How hard is it to decode 3CAT-2?

In a previous post, I looked at the telemetry packets transmitted by the satellite 3CAT-2. This satellite transmits 9600bps AX.25 BPSK packets in the Amateur 2m band. As far as I know, it is the only satellite that transmits fast BPSK without any form of forward error correction. LilacSat-2 uses a concatenated code with a (7, 1/2) convolutional inner code and a (255, 223) Reed-Solomon outer code. The remaining BPSK satellites transmit at 1200bps, either using AX.25 without FEC (the QB50p satellites, for instance), or with strong FEC (Funcube, for example). Therefore, I remark that 3CAT-2’s packets will be a bit difficult to decode without errors. But how difficult? Here I look at how to use the theory to calculate this, without resorting to simulations.

The bit error rate of BPSK in an AWGN channel is known to be\[P_b = \frac{1}{2}\operatorname{erfc}\left(\sqrt{\frac{E_b}{N_0}}\right).\]Here, \(P_b\) is the probability that a bit is decoded erroneously, \(E_b\) is the energy per bit (in Joules), \(N_0\) is the noise power spectral density (in W/Hz, which is the same units as Joules), and \(\operatorname{erfc}\) denotes the complementary error function, defined by\[\operatorname{erfc}(x) = \frac{2}{\sqrt{\pi}}\int_x^\infty e^{-t^2}\,dt,\]

While \(E_b/N_0\) is a useful parameter to compare different modems, when talking about signal strength it’s more practical to use carrier to noise ratio, or \(C/N\). Here \(C\) is the power of the signal (in W) and \(N\) is the noise power in the bandwidth \(B\) to which the signal is filtered (in W again). Therefore, for a bitrate \(b\) (in bit/s), the relation between these two parameters is\[\frac{C}{N} = \frac{b}{B}\frac{E_b}{N_0}.\]For the case of 3CAT-2, \(b = 9600\mathrm{bit/s}\) and \(B\) is about 15kHz.

Since AX.25 uses no form of error correction (it only uses CRC-16 error checking), all the \(n\) bits of the packet have to be received successfully. In an AWGN the bits are independent random variables, so the probability that the packet is received OK is\[P_{\mathrm{OK}}=(1-P_b)^n.\]For the case of 3CAT-2, the packets are 86 bytes long, including the AX.25 headers. To this, we have to add 2 bytes for the CRC and 2 bytes for each of the 0x7e flags marking the beginning and end of the packet, giving a total of 90 bytes. Thus, \(n=720\ \mathrm{bits}\). In practice, \(n\) will be slightly larger than this due to bit-stuffing. We will ignore this difference, as the results are not very sensitive to the value of \(n\).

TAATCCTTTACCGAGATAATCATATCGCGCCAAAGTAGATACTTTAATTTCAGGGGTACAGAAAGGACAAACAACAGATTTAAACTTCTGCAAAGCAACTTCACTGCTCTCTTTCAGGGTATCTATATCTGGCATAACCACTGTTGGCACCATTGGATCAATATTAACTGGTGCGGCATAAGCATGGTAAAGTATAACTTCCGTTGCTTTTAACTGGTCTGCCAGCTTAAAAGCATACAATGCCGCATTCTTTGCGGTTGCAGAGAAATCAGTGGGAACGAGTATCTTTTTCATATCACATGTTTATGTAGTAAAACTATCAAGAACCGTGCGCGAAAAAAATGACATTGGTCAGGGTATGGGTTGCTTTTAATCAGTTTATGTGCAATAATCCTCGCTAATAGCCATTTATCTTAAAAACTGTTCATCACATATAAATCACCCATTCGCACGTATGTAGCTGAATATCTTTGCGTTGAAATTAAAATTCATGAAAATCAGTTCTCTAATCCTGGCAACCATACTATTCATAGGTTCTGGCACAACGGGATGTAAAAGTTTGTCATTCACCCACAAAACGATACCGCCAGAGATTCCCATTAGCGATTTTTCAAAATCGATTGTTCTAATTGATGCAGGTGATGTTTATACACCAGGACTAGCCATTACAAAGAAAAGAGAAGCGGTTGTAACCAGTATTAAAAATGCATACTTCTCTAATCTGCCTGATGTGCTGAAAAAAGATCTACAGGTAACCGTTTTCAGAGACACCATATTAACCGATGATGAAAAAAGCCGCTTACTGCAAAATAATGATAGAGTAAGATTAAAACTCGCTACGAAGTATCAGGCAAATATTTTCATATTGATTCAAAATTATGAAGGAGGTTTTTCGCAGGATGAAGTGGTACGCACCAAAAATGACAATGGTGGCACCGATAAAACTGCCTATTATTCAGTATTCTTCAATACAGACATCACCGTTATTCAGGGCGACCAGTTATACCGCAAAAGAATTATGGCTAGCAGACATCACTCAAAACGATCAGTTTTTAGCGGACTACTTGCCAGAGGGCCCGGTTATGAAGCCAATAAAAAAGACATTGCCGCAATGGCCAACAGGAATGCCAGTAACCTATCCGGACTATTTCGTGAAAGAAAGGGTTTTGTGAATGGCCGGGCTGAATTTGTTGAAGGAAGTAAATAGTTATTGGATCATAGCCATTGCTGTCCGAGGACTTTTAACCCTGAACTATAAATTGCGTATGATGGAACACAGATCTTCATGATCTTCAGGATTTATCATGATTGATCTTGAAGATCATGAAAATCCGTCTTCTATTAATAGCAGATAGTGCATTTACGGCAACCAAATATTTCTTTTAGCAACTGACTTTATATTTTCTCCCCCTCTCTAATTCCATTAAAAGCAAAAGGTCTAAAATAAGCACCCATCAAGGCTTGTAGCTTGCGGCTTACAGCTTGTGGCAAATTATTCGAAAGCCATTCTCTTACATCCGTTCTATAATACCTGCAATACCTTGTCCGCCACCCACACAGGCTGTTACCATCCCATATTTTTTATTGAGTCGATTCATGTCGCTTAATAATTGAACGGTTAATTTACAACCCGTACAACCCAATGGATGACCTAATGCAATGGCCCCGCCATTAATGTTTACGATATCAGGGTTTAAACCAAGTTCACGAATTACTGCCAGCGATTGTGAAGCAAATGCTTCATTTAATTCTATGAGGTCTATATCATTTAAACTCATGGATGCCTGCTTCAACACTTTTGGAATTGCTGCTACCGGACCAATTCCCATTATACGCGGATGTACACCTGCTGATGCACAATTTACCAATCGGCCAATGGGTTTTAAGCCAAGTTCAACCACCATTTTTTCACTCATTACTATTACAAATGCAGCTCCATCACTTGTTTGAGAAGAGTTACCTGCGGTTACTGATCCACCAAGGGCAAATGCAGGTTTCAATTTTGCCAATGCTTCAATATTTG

Using all these ingredients, we can plot the following curve.


You can see that the threshold for successful decoding is around 5 or 6dB CNR. This plot was done in Sage using the following code:

plot(lambda CNRdB:
     axes_labels=["$\mathrm{CNR}_{\mathrm{dB}}$", "$P_{\mathrm{OK}}$"],
     title="Probability of decoding a packet without errors")

However, CNR is not an parameter which is easy measure directly. We are much more used to talk in terms of signal plus noise to noise ratio, or \((S+N)/N\). This is by how much the signal meter increases when receiving the signal versus when receiving only the noise floor. The relation between the two is straightfoward:\[\frac{S+N}{N} = \frac{C}{N} + 1.\]However, when writing this relation in dB’s, it becomes a bit complicated and difficult to compute mentally. The rule of thumb is that a 3dB (S+N)/N corresponds to 0dB C/N (obvious), and that for high values (say greater than 10dB), both parameters are more or less the same. We can plot a similar curve in terms of \((S+N)/N\).


You can see that the threshold for successful decoding is between 6 and 7dB (S+N)/N. This was done with:

plot(lambda SNNRdB:
     (1-0.5*pari(sqrt(15/9.6*(10^(SNNRdB/10) - 1))).erfc())^n,
     axes_labels=["(S+N)/N (dB)", "$P_{\mathrm{OK}}$"],
     title="Probability of decoding a packet without errors")

Although in reality the channel behaves worse than an AWGN channel (typically it can be modelled as a fading channel), the threshold around 6 or 7dB (S+N)/N matches up quite well with what I’ve seen in the recordings. The packet that I managed to decode from Scott K4KDR’s recording was 7dB (S+N)/N. The remaining packets, which I couldn’t decode, where 5dB (S+N)/N or weaker. In Jan PE0SAT’s recording, there are several packets with (S+N)/N between 10dB and 15db, and I was able to decode 10 of these.

Almost everything that I’ve done here can be used for 1k2 AX.25 BPSK. Since both \(b\) and \(B\) scale down by the same factor of 8, the ratio \(b/B\) stays the same. The only difference is that \(N\) will scale down by a factor of 8, or -9dB. Thus, to achieve a particular value of CNR or (S+N)/N, the 1k2 signal can be 9dB weaker than the 9k6 signal. Of course, this is a huge difference.

However, to put things into perspective, one has to remember that there are plenty of 9k6 or faster AX.25 FSK satellites working, many of which are easy to receive. As this image shows, for a given bit error rate, BPSK is about 2dB better than FSK, so a 9k6 AX.25 BPSK modem can work fairly well for a VHF or UHF satellite.

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